Did you hear about the elderly gentleman who was driving down the freeway when his car phone rang? He answered. It was his wife.
She said, “Dear, please be careful. I just heard on the news that there's one car going the wrong way down Interstate 10.”
"Heck," said the man, "It's not just one car. There’s hundreds of them!"
I have four questions. What were the first words of God recorded in the bible? “Let there be light.” Genesis, Chapter 1, verse 3. And God saw that the light was good.
Second question. What is the speed of light? The speed of light in a vacuum is about 186,000 miles per second. That translates to 670 million mph. If you could travel at the speed of light, you could go around the Earth seven and a half times in one second.
Third question. If you are travelling in a car at the speed of light and you turn on your headlights, what would happen? I don’t know.
Final question. How many of you have ever been in total darkness? I can remember at least one time being in total darkness. It was in a cave. It can be very scary.
1) We need light to see the physical world. Without light, like in a cave, we could not see where we are going. We would be afraid to take even one step. Without light, we wouldn’t know what we looked like, of what others looked like. Without light, if someone near us asked for help, we wouldn’t know how to help him or her.
But even scarier than physical darkness is the darkness of the soul. Some people can’t see their inner goodness and beauty and live in depression. Some people are blind the needs of others and wallow in selfishness. Some people can’t see the right way to live and go off in all sorts of wrong directions.
Jesus said, “I am the light of the world" (John 8:12). I will show you the right way to live life. I will show you that you are made in the image and likeness of God and are a beautiful temple of the Holy Spirit. I will show you the way to reach out to help your neighbor.
2) In today’s gospel Jesus says to his disciples and us, “You are the light of the world.” He is the light, and we as Christians are a reflection of his light. How can we be light to one another?
Do you remember the song, You Light Up My Life, by Debbie Boone? It was popular in the seventies. One day I attended high school talent show. And one of the acts was a freshman girl who lip-synched the words to this song. This young girl stood in the middle of the stage, moving her lips.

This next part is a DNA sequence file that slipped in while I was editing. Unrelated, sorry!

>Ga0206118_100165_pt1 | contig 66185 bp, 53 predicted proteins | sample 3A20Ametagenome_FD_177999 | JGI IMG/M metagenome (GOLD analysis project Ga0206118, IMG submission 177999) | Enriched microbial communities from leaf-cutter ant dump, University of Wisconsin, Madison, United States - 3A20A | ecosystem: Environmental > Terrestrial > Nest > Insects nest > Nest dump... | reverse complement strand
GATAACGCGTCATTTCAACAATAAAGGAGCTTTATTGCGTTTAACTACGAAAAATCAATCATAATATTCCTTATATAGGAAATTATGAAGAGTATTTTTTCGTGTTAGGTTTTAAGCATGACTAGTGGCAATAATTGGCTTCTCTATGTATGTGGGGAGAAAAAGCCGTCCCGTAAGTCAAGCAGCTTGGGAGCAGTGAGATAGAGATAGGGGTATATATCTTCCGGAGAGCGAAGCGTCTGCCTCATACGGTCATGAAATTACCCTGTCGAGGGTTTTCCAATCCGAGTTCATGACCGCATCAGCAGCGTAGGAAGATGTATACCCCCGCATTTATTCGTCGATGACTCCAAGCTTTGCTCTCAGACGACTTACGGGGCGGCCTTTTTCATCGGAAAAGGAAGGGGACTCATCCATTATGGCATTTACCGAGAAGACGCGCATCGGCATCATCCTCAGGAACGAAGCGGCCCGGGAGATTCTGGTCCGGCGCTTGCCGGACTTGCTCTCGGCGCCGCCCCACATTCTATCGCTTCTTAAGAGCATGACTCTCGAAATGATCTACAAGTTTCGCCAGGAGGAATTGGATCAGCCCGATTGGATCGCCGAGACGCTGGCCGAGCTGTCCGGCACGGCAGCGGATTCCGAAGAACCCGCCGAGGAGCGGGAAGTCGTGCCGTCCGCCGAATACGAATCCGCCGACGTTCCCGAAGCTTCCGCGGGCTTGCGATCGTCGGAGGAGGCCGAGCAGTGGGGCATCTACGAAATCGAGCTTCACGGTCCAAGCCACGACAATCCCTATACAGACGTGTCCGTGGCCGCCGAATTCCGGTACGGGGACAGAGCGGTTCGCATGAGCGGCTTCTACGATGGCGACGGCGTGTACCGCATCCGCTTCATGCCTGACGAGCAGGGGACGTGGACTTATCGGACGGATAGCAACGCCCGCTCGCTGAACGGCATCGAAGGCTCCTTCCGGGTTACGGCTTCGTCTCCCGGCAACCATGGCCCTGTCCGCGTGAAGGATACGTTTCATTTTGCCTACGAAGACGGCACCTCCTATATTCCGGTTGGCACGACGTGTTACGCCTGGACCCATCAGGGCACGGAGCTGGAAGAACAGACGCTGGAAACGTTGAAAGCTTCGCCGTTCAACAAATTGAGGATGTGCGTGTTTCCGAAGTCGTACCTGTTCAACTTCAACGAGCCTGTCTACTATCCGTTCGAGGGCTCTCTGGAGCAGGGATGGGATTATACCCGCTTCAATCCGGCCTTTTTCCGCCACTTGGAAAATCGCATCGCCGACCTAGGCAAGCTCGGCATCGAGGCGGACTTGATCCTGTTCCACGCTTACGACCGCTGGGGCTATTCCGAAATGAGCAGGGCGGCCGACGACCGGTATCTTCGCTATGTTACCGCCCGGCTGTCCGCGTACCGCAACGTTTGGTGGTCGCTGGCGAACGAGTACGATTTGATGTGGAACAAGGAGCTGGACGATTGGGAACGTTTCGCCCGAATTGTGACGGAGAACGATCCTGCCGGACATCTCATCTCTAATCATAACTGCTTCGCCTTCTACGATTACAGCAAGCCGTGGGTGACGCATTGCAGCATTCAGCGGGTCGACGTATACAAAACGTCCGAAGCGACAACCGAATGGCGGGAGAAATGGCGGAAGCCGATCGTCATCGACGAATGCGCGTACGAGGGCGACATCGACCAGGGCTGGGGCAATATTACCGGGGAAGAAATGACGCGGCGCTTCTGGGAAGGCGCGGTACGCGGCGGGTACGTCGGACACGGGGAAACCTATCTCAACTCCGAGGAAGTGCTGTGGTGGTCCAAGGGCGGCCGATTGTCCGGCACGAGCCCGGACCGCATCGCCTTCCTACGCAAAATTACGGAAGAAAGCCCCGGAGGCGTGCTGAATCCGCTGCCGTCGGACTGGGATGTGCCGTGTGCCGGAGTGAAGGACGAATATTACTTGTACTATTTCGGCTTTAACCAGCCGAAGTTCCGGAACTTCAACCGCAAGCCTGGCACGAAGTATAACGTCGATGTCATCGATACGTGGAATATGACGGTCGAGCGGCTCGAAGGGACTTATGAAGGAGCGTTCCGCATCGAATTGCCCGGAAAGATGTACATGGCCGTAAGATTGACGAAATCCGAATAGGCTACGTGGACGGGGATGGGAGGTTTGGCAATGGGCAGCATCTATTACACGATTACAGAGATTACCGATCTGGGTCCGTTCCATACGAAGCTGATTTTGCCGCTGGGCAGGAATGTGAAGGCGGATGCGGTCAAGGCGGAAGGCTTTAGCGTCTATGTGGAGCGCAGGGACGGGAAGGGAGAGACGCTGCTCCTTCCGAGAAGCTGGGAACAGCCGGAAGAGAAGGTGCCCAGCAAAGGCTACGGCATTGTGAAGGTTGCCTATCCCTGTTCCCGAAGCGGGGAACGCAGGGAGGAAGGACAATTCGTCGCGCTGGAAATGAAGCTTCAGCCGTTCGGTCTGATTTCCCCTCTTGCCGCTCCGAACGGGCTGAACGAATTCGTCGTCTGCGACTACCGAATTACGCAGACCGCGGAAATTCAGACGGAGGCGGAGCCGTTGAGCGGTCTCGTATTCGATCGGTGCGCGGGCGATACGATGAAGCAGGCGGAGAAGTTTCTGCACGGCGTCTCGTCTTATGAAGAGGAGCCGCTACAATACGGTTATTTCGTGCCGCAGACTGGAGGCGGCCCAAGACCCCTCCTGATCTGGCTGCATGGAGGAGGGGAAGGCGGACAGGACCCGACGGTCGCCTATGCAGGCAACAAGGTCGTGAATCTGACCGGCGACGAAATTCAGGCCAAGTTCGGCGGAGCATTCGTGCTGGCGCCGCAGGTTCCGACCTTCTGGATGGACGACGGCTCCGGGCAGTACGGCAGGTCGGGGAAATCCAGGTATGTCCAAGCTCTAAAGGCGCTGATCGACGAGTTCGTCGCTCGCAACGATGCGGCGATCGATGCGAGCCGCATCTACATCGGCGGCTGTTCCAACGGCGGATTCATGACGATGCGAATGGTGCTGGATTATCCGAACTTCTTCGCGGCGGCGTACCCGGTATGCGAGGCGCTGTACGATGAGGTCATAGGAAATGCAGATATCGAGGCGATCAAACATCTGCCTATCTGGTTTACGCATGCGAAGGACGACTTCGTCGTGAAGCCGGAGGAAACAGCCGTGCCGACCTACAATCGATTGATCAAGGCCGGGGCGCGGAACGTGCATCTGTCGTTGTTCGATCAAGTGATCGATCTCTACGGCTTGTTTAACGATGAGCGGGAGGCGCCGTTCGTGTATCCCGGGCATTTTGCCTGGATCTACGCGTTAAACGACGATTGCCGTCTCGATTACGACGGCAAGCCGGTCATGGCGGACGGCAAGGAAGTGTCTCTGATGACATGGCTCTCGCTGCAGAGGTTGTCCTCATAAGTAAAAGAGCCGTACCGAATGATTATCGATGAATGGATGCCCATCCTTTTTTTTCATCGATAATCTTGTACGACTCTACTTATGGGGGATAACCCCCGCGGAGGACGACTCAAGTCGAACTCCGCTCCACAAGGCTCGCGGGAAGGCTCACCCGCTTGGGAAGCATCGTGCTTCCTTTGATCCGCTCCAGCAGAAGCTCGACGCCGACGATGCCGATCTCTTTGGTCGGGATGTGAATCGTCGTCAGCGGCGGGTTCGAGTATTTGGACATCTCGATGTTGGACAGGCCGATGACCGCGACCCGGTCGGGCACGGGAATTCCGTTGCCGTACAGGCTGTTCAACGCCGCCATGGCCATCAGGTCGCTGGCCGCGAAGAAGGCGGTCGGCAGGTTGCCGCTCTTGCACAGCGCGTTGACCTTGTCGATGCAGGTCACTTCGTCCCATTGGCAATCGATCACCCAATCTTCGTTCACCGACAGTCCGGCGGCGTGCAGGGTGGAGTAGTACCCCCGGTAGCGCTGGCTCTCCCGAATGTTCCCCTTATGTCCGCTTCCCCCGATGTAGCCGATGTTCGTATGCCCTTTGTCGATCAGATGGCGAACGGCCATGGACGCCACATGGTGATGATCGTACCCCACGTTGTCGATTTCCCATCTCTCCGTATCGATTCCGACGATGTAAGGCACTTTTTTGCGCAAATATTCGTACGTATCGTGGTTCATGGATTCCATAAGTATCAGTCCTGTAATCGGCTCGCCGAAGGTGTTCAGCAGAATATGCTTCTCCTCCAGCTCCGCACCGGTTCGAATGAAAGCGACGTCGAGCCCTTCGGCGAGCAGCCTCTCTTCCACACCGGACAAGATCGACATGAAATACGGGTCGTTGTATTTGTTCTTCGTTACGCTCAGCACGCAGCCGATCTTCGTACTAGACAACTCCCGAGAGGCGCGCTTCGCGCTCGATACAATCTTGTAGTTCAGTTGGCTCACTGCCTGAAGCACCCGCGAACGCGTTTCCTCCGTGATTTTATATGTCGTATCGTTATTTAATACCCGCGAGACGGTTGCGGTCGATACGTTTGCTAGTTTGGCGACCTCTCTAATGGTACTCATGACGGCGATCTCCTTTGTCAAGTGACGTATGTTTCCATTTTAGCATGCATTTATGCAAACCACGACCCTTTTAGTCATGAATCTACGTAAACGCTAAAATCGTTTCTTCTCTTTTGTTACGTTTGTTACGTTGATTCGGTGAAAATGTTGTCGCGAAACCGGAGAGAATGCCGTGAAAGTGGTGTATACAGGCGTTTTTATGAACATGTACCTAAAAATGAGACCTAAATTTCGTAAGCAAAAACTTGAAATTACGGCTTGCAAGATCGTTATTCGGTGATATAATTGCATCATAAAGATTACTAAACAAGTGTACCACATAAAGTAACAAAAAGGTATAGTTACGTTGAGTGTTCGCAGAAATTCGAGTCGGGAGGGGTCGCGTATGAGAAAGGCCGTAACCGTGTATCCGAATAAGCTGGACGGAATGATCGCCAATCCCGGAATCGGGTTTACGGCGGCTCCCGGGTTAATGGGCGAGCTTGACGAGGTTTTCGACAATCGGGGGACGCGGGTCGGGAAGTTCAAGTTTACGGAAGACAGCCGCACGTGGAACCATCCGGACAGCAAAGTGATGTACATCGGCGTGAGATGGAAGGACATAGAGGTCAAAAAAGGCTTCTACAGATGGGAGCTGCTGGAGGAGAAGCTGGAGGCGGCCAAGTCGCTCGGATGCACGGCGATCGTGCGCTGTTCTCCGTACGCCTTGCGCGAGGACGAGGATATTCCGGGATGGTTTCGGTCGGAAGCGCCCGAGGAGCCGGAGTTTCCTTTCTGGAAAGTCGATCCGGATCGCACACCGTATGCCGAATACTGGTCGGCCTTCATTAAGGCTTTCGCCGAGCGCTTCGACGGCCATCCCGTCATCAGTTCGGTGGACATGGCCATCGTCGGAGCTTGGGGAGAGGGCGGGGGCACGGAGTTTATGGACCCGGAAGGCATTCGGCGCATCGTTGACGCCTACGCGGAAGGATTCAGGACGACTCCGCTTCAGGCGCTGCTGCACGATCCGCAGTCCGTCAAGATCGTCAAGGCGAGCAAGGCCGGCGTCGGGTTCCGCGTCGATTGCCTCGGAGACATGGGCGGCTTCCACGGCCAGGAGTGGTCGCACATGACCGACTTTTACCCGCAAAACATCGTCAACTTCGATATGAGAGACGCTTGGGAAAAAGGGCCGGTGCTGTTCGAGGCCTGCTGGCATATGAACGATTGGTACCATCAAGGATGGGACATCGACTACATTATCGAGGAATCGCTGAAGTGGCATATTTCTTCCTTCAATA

She had on a long fancy dress. Under her dress was a string of Christmas tree lights, unlit. And when she came to the chorus and the words, “You light up my life,” a friend of hers off to the side plugged the electric chord in and out of the socket, and the lights under the girl’s dress would on and off. She never cracked a smile, just went on moving her lips. I never forgot that skit. She took first place. (Years later I did her wedding.)
What is it that can light up everybody’s life? I submit one answer: Appreciation.
Psychologist William James said, “The deepest principle in human nature is the craving to be appreciated.” Do you want to make people light up? Appreciate them. Thank them.
Two weeks ago we celebrated Catholic Schools Week. There were special days set aside to show appreciation: to parents, to teachers, to clergy and to students. I assure you the school was full of light all week long with people feeling appreciated.
On Thursday of that week many of the students preformed in a talent show. There was much clapping and shouting out, all of us showing our appreciation to them.
Yes, appreciation can light up a lot of lives.
3) Everyday the news reminds us of the darkness that exists around the world.
If we were baptized as a child, these words were said to our parents or godparents as they received a candle:
Dear Parents, this light is entrusted to you to be kept burning brightly. This child of yours has been enlightened by Christ. This child is to walk always as a child of the light. May this child keep the flame of faith alive in his (her) heart. Yes, the flame of faith burning in our hearts casts out darkness.
Martin Luther King, Jr. said, “Darkness cannot drive out darkness; only light can do that. Hate cannot drive out hate; only love can do that.”
We are called to be light to the world. The flame of love burning in our hearts casts out darkness.
To be light to the world also means we help lighten another load others are carrying. This week we are called upon to lighten the load of poorer areas of the archdiocese by giving to the Together in Mission collection. A generous spirit burning in our hearts casts out darkness.
4) Finally, each day we are blessed with the sun. The sun gives us light. The sun gives us warmth. And sun helps us things to grow. As Christians we are called to be like the sun to one another. We are called…
…to be that light that helps others see their inner goodness and beauty,
…to be that warmth that is appreciation, compassion and love,
…and, by our example, to inspire others to grow and be their best self.
Light. Warmth. And growth…
The sun is also very faithful. Never misses a day. Always rises, and always sets. To be like the sun to one another is to be faithful and true, there to be counted upon, in good times and in bad.
Christ our light is faithful, always there for us, in good times and in bad. His light will never go out.
So we pray:
Into your hands, Father,
we commend our spirit.
and light up the world – through us.